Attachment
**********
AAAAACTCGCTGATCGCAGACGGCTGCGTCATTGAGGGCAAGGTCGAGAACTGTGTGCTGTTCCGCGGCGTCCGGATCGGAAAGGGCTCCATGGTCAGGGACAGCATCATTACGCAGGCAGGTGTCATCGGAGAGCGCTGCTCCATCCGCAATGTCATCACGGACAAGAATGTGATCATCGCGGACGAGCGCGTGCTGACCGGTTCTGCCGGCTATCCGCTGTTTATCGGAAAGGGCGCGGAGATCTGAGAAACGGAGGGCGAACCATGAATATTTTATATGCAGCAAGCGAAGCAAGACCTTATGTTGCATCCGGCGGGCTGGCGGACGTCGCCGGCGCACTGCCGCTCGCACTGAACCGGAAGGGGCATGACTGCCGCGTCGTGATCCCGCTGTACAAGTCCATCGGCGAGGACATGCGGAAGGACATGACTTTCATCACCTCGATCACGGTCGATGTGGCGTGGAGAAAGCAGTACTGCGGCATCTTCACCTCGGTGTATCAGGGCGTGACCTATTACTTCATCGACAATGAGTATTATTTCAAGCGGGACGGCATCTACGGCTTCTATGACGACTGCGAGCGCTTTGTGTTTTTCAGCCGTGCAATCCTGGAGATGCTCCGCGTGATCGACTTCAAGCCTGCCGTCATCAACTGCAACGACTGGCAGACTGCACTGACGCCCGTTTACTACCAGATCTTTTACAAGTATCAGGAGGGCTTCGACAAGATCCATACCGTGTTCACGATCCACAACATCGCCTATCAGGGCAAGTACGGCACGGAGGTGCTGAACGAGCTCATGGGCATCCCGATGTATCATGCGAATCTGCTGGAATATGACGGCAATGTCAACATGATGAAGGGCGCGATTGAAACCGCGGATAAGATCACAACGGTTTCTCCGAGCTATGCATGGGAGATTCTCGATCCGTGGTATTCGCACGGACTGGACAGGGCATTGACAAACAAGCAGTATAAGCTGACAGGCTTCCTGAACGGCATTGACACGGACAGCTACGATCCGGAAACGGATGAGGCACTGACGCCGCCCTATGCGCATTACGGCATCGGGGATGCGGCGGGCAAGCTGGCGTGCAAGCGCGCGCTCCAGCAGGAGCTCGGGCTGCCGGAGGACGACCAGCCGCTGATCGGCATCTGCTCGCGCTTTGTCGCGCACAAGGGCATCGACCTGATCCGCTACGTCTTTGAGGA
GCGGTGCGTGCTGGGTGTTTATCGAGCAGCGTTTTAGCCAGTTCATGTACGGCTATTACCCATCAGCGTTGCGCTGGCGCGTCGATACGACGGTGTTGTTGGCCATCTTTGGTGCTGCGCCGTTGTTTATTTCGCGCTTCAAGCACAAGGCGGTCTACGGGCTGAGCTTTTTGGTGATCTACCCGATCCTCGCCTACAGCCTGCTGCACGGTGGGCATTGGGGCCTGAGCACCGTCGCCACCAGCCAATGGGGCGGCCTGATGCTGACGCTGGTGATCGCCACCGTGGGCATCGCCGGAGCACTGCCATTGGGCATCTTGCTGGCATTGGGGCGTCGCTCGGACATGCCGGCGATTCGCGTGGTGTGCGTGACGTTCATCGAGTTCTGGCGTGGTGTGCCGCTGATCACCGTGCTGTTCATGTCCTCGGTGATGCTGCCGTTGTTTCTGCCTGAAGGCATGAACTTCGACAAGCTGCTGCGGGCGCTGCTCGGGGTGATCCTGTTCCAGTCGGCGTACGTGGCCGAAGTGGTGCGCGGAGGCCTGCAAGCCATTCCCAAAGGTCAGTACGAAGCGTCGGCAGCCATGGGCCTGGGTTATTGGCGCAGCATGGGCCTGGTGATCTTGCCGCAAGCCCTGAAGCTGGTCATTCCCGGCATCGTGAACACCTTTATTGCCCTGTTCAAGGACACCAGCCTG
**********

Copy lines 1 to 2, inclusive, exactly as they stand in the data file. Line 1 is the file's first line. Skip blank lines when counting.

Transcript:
AAAAACTCGCTGATCGCAGACGGCTGCGTCATTGAGGGCAAGGTCGAGAACTGTGTGCTGTTCCGCGGCGTCCGGATCGGAAAGGGCTCCATGGTCAGGGACAGCATCATTACGCAGGCAGGTGTCATCGGAGAGCGCTGCTCCATCCGCAATGTCATCACGGACAAGAATGTGATCATCGCGGACGAGCGCGTGCTGACCGGTTCTGCCGGCTATCCGCTGTTTATCGGAAAGGGCGCGGAGATCTGAGAAACGGAGGGCGAACCATGAATATTTTATATGCAGCAAGCGAAGCAAGACCTTATGTTGCATCCGGCGGGCTGGCGGACGTCGCCGGCGCACTGCCGCTCGCACTGAACCGGAAGGGGCATGACTGCCGCGTCGTGATCCCGCTGTACAAGTCCATCGGCGAGGACATGCGGAAGGACATGACTTTCATCACCTCGATCACGGTCGATGTGGCGTGGAGAAAGCAGTACTGCGGCATCTTCACCTCGGTGTATCAGGGCGTGACCTATTACTTCATCGACAATGAGTATTATTTCAAGCGGGACGGCATCTACGGCTTCTATGACGACTGCGAGCGCTTTGTGTTTTTCAGCCGTGCAATCCTGGAGATGCTCCGCGTGATCGACTTCAAGCCTGCCGTCATCAACTGCAACGACTGGCAGACTGCACTGACGCCCGTTTACTACCAGATCTTTTACAAGTATCAGGAGGGCTTCGACAAGATCCATACCGTGTTCACGATCCACAACATCGCCTATCAGGGCAAGTACGGCACGGAGGTGCTGAACGAGCTCATGGGCATCCCGATGTATCATGCGAATCTGCTGGAATATGACGGCAATGTCAACATGATGAAGGGCGCGATTGAAACCGCGGATAAGATCACAACGGTTTCTCCGAGCTATGCATGGGAGATTCTCGATCCGTGGTATTCGCACGGACTGGACAGGGCATTGACAAACAAGCAGTATAAGCTGACAGGCTTCCTGAACGGCATTGACACGGACAGCTACGATCCGGAAACGGATGAGGCACTGACGCCGCCCTATGCGCATTACGGCATCGGGGATGCGGCGGGCAAGCTGGCGTGCAAGCGCGCGCTCCAGCAGGAGCTCGGGCTGCCGGAGGACGACCAGCCGCTGATCGGCATCTGCTCGCGCTTTGTCGCGCACAAGGGCATCGACCTGATCCGCTACGTCTTTGAGGA
GCGGTGCGTGCTGGGTGTTTATCGAGCAGCGTTTTAGCCAGTTCATGTACGGCTATTACCCATCAGCGTTGCGCTGGCGCGTCGATACGACGGTGTTGTTGGCCATCTTTGGTGCTGCGCCGTTGTTTATTTCGCGCTTCAAGCACAAGGCGGTCTACGGGCTGAGCTTTTTGGTGATCTACCCGATCCTCGCCTACAGCCTGCTGCACGGTGGGCATTGGGGCCTGAGCACCGTCGCCACCAGCCAATGGGGCGGCCTGATGCTGACGCTGGTGATCGCCACCGTGGGCATCGCCGGAGCACTGCCATTGGGCATCTTGCTGGCATTGGGGCGTCGCTCGGACATGCCGGCGATTCGCGTGGTGTGCGTGACGTTCATCGAGTTCTGGCGTGGTGTGCCGCTGATCACCGTGCTGTTCATGTCCTCGGTGATGCTGCCGTTGTTTCTGCCTGAAGGCATGAACTTCGACAAGCTGCTGCGGGCGCTGCTCGGGGTGATCCTGTTCCAGTCGGCGTACGTGGCCGAAGTGGTGCGCGGAGGCCTGCAAGCCATTCCCAAAGGTCAGTACGAAGCGTCGGCAGCCATGGGCCTGGGTTATTGGCGCAGCATGGGCCTGGTGATCTTGCCGCAAGCCCTGAAGCTGGTCATTCCCGGCATCGTGAACACCTTTATTGCCCTGTTCAAGGACACCAGCCTG